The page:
By Thomas Pehrsson, E.ON Sverige, and Larry Colton, Echelon Corporation
Like many European countries, Sweden has mandated that its electricity utilities provide customers with monthly meter readings, as well as provide meter data to all retailers and customers. E.ON Sverige — Sweden’s largest utility, with more than 1 million electricity, gas, and heating customers — wanted to do more than just comply with the new law. E.ON wanted to implement an efficient process for collecting and verifying meter values. It wanted to create simple, accurate customer invoices and a more efficient process for handling supplier changes and relocations. And it wanted a system that could grow as the company’s needs changed, offering services associated with customer service, grid management, and more.
Based on these goals, in 2006 E.ON chose Echelon’s NES System for its Storstad project, which deployed advanced metering services to 370,000 customers in Malmo, Orebro, and Stockholm. “We selected the NES System because its open, bidirectional, and extensible infrastructure offered us a comprehensive range of utility applications, ones that we felt could benefit many aspects of our company’s operation, such as metering, customer services, distribution operations, and value-added services,” says Thomas Pehrsson, Roll-Out Manager and CTO, E.ON Sverige AMR project. The NES System enables a comprehensive set of energy services, including multi-tiered billing; time-of-use and real-time pricing; prepaid metering; remote electrical disconnect and reconnect; distribution system asset optimization; electricity outage detection and restoration management; blackout and brownout elimination; real-time direct load control; power quality measurement; and extensive tamper detection features.
To save costs and take advantage of a competitive environment, E.ON outsourced the operation of the system to Swedish meter operator Elektrosandberg. This allowed E.ON to focus on core business functions such as asset management, power system operation, and customer service, while Elektrosandberg could focus on operating the advanced metering system and manage IT, communications, resource management, and quality of service.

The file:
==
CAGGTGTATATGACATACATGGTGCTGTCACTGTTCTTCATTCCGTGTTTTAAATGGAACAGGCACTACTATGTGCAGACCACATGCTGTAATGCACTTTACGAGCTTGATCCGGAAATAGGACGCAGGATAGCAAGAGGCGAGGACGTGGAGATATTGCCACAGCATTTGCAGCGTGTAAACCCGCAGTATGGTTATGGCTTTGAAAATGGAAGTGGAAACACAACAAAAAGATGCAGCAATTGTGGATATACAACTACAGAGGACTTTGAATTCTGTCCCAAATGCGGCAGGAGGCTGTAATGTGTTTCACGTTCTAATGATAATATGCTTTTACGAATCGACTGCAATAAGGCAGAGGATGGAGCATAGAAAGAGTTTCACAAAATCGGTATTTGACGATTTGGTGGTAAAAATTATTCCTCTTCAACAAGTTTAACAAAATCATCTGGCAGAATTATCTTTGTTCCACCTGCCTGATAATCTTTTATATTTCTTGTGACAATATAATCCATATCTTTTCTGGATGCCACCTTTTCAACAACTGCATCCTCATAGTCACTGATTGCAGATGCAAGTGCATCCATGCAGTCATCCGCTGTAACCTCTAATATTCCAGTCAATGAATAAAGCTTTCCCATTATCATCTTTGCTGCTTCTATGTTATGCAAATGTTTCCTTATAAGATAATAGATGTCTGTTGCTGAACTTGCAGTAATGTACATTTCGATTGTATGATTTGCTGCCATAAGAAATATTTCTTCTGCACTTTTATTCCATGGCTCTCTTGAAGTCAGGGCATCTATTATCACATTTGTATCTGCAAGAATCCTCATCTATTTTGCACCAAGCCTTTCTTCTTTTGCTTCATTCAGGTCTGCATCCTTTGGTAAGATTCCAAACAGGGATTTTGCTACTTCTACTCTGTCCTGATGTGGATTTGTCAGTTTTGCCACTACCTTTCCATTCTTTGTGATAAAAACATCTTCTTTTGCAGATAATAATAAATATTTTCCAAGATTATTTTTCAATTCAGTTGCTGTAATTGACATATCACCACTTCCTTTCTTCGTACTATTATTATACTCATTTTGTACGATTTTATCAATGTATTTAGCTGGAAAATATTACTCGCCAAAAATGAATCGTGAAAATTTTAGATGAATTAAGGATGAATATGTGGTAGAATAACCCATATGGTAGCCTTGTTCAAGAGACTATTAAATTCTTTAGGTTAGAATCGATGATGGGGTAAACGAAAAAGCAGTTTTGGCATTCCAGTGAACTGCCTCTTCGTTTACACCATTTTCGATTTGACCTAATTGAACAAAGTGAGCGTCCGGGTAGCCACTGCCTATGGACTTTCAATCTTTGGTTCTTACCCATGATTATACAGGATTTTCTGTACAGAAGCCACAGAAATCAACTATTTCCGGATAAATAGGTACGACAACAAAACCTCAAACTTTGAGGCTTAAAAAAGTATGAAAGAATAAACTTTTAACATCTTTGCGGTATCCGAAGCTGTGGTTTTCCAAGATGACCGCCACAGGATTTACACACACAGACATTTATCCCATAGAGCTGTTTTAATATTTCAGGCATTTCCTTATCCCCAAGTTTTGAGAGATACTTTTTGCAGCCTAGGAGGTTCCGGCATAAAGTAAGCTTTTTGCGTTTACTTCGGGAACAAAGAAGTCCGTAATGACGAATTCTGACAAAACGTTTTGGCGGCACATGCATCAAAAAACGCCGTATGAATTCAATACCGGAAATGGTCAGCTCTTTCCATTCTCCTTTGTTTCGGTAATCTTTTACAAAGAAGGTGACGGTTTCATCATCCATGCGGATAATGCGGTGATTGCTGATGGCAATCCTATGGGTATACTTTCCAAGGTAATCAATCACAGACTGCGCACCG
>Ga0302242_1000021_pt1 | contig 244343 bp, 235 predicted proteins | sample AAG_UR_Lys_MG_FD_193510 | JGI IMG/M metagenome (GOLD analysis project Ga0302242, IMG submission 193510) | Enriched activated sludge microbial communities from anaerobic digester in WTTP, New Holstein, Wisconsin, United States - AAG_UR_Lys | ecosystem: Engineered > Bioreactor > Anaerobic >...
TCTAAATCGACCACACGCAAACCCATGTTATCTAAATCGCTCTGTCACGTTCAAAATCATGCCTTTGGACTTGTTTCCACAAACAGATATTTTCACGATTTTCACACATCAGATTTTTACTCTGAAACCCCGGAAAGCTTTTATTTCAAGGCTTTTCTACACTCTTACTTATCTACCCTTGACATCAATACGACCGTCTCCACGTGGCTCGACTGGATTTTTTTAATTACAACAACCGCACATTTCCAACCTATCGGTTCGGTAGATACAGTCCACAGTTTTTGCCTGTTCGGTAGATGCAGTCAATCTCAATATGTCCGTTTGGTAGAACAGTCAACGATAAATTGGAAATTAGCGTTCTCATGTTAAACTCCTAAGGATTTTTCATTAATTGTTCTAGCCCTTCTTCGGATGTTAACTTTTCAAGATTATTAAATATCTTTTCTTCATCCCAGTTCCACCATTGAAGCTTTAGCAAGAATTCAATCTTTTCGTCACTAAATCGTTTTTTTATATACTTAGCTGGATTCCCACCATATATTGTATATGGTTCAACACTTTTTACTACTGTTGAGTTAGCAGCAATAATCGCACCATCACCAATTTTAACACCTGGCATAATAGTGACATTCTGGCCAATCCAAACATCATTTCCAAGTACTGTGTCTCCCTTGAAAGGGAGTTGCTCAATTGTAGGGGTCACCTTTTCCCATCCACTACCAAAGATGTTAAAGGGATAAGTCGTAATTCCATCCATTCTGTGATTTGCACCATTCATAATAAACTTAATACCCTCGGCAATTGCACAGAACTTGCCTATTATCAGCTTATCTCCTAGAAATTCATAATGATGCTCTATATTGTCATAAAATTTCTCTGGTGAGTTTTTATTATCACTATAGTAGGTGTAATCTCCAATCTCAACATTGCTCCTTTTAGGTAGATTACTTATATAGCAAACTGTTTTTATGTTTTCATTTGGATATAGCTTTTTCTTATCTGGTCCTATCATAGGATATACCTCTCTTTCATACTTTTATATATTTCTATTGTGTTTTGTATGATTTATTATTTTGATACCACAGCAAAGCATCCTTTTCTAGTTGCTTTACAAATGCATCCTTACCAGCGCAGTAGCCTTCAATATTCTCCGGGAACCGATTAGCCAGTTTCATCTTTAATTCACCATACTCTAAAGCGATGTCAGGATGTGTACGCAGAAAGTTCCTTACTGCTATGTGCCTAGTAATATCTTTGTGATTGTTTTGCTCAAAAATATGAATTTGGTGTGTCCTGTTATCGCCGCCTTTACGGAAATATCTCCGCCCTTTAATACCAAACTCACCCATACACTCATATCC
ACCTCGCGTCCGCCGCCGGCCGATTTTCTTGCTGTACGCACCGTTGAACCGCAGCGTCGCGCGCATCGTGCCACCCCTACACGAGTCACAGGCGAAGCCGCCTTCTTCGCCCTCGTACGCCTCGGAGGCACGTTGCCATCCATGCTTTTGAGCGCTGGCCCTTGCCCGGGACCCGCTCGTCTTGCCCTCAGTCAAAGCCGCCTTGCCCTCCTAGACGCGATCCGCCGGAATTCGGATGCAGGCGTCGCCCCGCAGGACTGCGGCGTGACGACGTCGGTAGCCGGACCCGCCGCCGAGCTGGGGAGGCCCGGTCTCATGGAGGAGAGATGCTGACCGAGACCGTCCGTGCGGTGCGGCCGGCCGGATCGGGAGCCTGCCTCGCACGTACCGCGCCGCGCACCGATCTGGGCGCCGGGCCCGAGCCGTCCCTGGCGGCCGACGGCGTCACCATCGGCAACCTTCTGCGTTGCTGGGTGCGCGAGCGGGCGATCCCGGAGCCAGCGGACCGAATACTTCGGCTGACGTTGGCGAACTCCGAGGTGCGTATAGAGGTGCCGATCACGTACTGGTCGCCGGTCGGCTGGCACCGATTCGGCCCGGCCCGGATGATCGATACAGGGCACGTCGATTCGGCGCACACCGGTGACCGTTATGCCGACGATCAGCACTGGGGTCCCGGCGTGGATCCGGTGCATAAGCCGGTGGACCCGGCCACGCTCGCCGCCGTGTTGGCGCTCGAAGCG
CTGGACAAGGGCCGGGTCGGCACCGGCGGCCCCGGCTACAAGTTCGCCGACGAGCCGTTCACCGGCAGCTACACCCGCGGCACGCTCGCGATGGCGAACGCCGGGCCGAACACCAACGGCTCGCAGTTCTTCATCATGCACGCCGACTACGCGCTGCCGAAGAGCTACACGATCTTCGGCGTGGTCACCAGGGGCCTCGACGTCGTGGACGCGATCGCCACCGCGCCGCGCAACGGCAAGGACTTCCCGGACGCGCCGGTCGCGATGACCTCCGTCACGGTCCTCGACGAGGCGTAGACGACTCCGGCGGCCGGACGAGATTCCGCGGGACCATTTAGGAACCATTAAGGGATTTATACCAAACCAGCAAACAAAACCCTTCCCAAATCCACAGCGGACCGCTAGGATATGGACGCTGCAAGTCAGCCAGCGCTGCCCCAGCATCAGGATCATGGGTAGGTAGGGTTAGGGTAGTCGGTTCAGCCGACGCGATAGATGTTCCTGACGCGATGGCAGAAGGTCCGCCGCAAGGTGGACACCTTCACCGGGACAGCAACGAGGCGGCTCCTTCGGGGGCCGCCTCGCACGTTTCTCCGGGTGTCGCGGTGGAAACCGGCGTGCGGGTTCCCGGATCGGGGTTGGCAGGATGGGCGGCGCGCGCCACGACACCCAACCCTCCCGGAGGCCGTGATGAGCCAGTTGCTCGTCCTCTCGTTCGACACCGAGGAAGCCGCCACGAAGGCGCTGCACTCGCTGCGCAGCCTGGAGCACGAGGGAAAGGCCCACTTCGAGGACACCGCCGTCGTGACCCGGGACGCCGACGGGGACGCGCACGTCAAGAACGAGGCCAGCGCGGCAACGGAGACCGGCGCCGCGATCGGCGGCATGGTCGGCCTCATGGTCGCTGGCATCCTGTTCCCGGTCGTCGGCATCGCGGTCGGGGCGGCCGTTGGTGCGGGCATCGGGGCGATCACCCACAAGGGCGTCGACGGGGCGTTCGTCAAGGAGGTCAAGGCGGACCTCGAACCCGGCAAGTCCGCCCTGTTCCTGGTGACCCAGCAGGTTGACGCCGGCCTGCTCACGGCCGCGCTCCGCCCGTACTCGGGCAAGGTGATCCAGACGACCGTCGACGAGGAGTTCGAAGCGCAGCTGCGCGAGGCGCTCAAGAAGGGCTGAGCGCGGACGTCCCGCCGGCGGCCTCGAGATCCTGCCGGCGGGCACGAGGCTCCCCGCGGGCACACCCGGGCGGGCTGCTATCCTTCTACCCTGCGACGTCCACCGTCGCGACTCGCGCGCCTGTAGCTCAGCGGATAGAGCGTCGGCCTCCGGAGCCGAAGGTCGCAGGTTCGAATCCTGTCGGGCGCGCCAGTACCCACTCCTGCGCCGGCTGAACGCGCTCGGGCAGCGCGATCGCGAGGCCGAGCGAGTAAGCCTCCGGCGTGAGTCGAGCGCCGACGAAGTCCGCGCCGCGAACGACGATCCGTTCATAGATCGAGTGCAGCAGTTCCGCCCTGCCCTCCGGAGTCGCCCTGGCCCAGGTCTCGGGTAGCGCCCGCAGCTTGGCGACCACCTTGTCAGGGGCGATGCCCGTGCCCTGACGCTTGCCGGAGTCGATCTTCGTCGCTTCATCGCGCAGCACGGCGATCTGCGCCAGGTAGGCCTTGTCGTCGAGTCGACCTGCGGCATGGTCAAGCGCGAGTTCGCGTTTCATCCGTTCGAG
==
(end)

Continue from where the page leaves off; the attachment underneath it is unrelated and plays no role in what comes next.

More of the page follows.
Throughout the deployment process, E.ON has been assessing the results. Not only has the system delivered the anticipated cost/benefit return, but the system’s value has increased each year as new benefits have been identified. In 2007, the net benefits increased over 2006 and, while complete year-end results for 2008 are not yet available, they are trending even higher than in 2007.
Beyond these financial benefits, the NES System has had a positive impact in many other areas, including improved customer service, reduced system losses, and increased customer loyalty.
The system implementation is successful by all metrics, and system operation and performance have been excellent. E.ON operates systems based on a number of technologies; the NES System has consistently delivered the highest percentage of successful periodic meter readings, with an average success rate above 99,5 % of successful periodic meter readings, with an average success rate notable above the desired metric.
As a result of this strong performance, E.ON has experienced a significant reduction in customer service calls. Between Q1 2007 and Q4 2008, the number of calls for both meter-reading and invoice-related issues dropped by 56 percent. This has let service representatives focus on other tasks and has improved call center efficiency. During the same time period the number of customer meter-related complaints also dropped by about 50 percent, due not only to the elimination of estimated bills but also to the positive impact of accurate and timely meter readings. Reducing customer complaints has increased customer loyalty and has helped improve the results in E.ON’s customer satisfaction surveys.
As part of its goal to improve customer service, E.ON plans to integrate outage information produced by the NES System into its SCADA system. And as part of its smart grid development strategy, the company plans to incorporate power quality data from the NES smart meters into the operations of its power system.
In the future, E.ON also plans to expand its smart grid to offer other customer-related services, and incorporate more retail-oriented products and services into the system. “We’ve only tapped a portion of the NES System’s features,” says Pehrsson. “As our needs grow, we’ll take advantage of more advanced ones. And that’s exactly why we chose the NES System: to deliver the initial applications and services we needed, and to provide the platform for desired future value-added services.”